- 6 x 9.
- 17 drawings, 36 tables.
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- $84.95 U.S.
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Why do some voters split their ballots, selecting a Republican for one office and a Democrat for another? Why do voters often choose one party to control the White House while the other controls the Congress? Citizens and politicians have been grappling with the consequences of such "divided government" for thirty years. In Why Americans Split their Tickets, Barry C. Burden and David C. Kimball address these fundamental puzzles of American elections.
Burden and Kimball explain the causes of divided government and, rejecting the dominant explanations for split-ticket voting, they debunk the myth that voters prefer divided government to one-party control. Likewise, they make a case against interpreting the frequency of divided government as a mandate for compromise between the parties' extremist positions. Instead, the authors argue that ticket splitting and divided government are the unintentional results of lopsided campaigns and the blurring of party differences.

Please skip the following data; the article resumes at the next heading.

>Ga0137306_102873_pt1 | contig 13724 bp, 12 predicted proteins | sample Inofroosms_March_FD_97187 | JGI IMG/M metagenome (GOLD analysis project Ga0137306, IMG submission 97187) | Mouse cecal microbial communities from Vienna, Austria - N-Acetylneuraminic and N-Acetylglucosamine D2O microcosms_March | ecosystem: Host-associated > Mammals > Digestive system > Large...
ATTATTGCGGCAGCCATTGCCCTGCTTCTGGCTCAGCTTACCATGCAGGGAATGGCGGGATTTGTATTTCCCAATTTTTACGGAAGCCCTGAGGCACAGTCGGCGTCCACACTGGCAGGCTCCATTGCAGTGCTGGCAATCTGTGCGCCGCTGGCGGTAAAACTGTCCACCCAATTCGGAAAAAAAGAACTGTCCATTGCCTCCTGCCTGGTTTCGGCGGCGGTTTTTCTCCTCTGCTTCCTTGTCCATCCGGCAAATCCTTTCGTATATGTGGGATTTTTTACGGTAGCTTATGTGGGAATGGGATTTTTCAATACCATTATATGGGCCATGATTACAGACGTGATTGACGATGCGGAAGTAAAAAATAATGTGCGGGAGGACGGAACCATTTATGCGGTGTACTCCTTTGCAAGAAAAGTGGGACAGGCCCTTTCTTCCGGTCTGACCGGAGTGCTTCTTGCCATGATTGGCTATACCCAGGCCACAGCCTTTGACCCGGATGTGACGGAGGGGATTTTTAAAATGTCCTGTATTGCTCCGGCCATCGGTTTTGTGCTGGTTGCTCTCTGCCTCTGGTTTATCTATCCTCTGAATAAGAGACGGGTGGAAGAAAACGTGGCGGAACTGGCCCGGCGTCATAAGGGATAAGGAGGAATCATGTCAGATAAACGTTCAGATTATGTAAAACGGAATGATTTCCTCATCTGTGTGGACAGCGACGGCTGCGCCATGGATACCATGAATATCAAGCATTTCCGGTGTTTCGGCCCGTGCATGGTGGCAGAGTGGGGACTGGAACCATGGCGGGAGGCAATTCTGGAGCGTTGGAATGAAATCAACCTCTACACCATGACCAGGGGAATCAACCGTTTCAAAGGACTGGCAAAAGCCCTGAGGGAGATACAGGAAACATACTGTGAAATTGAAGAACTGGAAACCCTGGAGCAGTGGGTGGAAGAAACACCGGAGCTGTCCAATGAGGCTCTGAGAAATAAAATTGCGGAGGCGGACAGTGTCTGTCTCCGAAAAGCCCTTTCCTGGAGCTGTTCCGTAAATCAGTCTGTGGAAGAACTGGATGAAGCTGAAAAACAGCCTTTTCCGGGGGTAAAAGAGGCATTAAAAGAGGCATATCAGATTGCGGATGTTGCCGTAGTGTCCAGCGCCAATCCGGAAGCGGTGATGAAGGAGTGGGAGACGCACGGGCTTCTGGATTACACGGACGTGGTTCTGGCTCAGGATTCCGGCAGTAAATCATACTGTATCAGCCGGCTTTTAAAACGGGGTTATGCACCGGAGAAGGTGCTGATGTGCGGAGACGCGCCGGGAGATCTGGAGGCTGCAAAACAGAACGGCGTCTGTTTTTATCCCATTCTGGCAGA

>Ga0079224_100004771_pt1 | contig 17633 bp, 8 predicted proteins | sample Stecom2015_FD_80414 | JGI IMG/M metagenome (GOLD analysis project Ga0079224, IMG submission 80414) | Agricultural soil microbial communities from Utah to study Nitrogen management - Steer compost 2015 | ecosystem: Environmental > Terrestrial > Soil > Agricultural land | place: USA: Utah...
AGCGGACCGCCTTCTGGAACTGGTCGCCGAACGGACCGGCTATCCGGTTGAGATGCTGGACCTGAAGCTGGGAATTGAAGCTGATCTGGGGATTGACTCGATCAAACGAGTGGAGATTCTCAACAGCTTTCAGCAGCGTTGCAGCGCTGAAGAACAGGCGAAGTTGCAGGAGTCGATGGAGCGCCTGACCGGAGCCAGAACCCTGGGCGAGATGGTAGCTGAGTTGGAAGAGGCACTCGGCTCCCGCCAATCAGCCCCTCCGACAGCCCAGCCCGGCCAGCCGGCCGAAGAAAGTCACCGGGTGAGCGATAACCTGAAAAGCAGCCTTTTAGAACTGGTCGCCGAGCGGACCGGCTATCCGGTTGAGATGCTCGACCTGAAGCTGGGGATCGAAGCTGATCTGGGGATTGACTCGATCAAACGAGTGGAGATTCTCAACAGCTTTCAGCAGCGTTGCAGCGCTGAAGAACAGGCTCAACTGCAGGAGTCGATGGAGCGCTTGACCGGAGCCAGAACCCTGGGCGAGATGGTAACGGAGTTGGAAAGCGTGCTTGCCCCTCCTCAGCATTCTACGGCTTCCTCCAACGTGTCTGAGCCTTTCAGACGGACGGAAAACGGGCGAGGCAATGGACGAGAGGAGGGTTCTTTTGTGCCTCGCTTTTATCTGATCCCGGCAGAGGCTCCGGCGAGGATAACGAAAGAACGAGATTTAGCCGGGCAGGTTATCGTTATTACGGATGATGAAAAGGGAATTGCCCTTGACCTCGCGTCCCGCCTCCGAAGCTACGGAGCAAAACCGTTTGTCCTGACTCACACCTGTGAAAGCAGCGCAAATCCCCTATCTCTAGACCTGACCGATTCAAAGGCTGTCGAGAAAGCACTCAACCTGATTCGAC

In Why Americans Split their Tickets, Burden and Kimball use new quantitative methods to analyze the important changes in presidential, House, and Senate campaigns in the latter half of the twentieth century. Their approach explains the effects on voters' behavior of such developments as the rise of incumbency advantage and the increasing importance of money to campaigns in the 1960s and 1970s. The authors also observe that ticket splitting has declined in recent years. They link this emerging voting pattern to the sharpening policy differences between parties, illuminating the ways that ideological positions of candidates still matter in American elections.